RB


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Author: GlasMenagerie Big red star, 1000 posts Add to my Favorite Fools Ignore this person (you won't see their posts anymore) Number: 522 of 897
Subject: Re: In case there are any left... Date: 2/16/2002 11:21 PM
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Well, about that trip...

It may actually be a misnomer to call it a hike.

Over the past couple of years, 3 times I've run down to South Carolina to my alma mater to tramp through the Swamps of the Francis Marion National Forest with a former academic advisor. He holds two doctorates in English Literature and is a former member of the US Army Special Forces. This means that he is both wickedly intelligent, and just a little bit off.

The swamps we go through are somewhat ominously named. Our leader is quite the storyteller, but maps confirm that we've hiked through Hellhole swamp. When on one trek we found that three compasses had independent opinions on the actual location of Due North, we found another named Iron Swamp. They're the types of places that not even the forest rangers delve into.

The forest is named after Francis Marion, the South Carolinian "Swamp Fox" of the Revolutionary War. Some say that the movie "The Patriot" was somehat based on his story. Essentially, after defeats in engagements with the British, Marion switched tactics. According to one state Web site (http://www.lpitr.state.sc.us/marion.htm), "Marion organized a troop (1780), which, after the American defeat at Camden in the Carolina campaign, constituted the chief colonial force in South Carolina. Engaging in guerrilla warfare, he disrupted the British lines of communication, captured scouting and foraging parties, and intimidated Loyalists. His habit of disappearing into the swamps to elude the British earned him his nickname."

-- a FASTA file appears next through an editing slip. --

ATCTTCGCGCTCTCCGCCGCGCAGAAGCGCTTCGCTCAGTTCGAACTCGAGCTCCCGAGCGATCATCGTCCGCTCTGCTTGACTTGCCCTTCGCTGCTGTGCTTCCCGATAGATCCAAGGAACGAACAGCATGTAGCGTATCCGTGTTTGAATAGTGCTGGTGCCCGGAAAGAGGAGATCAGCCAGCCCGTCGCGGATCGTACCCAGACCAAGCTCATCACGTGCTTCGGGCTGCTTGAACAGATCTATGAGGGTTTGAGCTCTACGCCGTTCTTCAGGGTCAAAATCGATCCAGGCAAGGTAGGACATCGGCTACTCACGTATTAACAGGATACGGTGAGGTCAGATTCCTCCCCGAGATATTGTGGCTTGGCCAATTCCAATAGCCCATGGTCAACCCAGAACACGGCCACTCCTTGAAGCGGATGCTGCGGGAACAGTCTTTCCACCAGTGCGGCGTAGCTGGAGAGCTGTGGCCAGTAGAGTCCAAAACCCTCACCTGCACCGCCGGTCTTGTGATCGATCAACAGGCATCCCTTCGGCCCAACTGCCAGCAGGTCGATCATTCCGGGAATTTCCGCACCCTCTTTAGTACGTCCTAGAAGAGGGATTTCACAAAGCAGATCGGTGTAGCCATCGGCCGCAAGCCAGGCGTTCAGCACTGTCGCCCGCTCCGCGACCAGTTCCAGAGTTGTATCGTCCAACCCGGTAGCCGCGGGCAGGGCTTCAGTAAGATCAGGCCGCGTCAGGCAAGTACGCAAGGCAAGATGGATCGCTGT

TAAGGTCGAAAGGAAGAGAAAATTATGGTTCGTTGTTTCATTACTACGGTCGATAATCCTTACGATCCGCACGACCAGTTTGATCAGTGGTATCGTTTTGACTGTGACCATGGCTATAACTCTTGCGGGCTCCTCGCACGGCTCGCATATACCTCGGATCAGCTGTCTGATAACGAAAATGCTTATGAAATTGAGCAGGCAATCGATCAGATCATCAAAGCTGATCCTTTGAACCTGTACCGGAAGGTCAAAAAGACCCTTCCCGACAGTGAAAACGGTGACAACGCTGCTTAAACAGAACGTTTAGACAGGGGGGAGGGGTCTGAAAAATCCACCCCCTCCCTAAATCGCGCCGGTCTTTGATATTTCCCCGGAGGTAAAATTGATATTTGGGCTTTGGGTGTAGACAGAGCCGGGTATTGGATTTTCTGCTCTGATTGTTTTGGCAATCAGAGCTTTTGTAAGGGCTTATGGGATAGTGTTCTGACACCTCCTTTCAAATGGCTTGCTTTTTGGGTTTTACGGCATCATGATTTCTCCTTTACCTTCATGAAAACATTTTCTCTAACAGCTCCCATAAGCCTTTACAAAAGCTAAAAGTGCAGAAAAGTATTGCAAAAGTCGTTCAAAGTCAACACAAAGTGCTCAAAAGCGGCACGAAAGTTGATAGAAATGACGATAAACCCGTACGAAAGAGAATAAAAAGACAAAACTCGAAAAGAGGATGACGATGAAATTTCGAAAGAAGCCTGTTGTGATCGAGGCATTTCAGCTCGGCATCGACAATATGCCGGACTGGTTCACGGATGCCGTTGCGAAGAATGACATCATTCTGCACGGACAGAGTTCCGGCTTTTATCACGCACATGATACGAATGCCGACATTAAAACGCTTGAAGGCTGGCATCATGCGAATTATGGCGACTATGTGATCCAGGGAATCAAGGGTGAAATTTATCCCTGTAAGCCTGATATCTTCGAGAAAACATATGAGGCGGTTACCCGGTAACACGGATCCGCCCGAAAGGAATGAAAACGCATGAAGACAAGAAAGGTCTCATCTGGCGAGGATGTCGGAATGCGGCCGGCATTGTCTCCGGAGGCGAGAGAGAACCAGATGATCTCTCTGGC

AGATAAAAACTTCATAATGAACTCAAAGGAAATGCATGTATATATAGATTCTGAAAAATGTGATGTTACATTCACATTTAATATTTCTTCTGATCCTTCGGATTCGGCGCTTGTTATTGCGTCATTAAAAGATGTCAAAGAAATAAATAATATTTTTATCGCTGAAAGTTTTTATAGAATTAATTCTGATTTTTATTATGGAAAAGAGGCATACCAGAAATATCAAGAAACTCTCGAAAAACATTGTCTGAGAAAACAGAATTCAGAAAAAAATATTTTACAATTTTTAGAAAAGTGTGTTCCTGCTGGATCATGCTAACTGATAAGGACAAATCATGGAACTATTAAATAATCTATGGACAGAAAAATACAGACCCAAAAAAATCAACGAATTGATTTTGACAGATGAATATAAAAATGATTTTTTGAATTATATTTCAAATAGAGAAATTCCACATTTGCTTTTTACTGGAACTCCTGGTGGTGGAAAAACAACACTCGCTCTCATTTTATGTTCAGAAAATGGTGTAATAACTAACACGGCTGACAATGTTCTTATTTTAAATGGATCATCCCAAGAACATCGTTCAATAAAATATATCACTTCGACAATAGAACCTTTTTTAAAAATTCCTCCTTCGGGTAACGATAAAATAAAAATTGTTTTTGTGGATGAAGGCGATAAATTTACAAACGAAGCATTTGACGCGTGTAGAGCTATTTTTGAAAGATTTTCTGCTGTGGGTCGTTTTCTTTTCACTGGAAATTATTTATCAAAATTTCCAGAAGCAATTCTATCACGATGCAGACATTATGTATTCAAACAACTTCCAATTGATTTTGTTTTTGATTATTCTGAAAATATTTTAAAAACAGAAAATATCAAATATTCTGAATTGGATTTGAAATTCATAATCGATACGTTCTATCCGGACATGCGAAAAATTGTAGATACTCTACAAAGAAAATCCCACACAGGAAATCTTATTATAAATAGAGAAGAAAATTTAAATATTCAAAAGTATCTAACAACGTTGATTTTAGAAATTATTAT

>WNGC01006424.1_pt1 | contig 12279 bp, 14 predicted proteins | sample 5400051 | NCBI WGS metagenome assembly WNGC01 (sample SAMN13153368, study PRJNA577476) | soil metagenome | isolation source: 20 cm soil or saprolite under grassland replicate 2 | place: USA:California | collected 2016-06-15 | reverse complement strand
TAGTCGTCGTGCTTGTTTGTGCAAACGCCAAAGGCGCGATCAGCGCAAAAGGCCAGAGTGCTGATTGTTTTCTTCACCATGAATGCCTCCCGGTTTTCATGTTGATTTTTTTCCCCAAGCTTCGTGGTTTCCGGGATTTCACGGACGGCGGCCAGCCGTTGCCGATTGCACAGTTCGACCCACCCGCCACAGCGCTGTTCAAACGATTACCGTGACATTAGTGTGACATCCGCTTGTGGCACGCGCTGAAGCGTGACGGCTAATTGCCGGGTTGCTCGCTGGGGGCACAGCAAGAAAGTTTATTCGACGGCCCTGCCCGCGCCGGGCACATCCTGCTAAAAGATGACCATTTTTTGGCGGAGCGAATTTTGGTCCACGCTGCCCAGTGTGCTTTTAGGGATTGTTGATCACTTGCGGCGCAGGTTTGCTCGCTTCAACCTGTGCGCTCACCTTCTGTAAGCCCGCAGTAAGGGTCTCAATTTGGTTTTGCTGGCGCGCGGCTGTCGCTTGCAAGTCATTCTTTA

The swamps are thick. They are not friendly. Game trails are rare and do not do much to keep the adventerous soul from paying a price for admission. The density of the thicket is amazing. Briars as big around as my thumb are woven into vegitative barriers. We generally move into the swamps at dusk, move out to high ground (having travelled through cypress knees and water varying between ankle and thigh deep) until we find ground high and dry enough for us to lay out sleeping bags and drift off under the stars. In my last adventure, I learned the value of bringing a hammock and a mosquito net hood.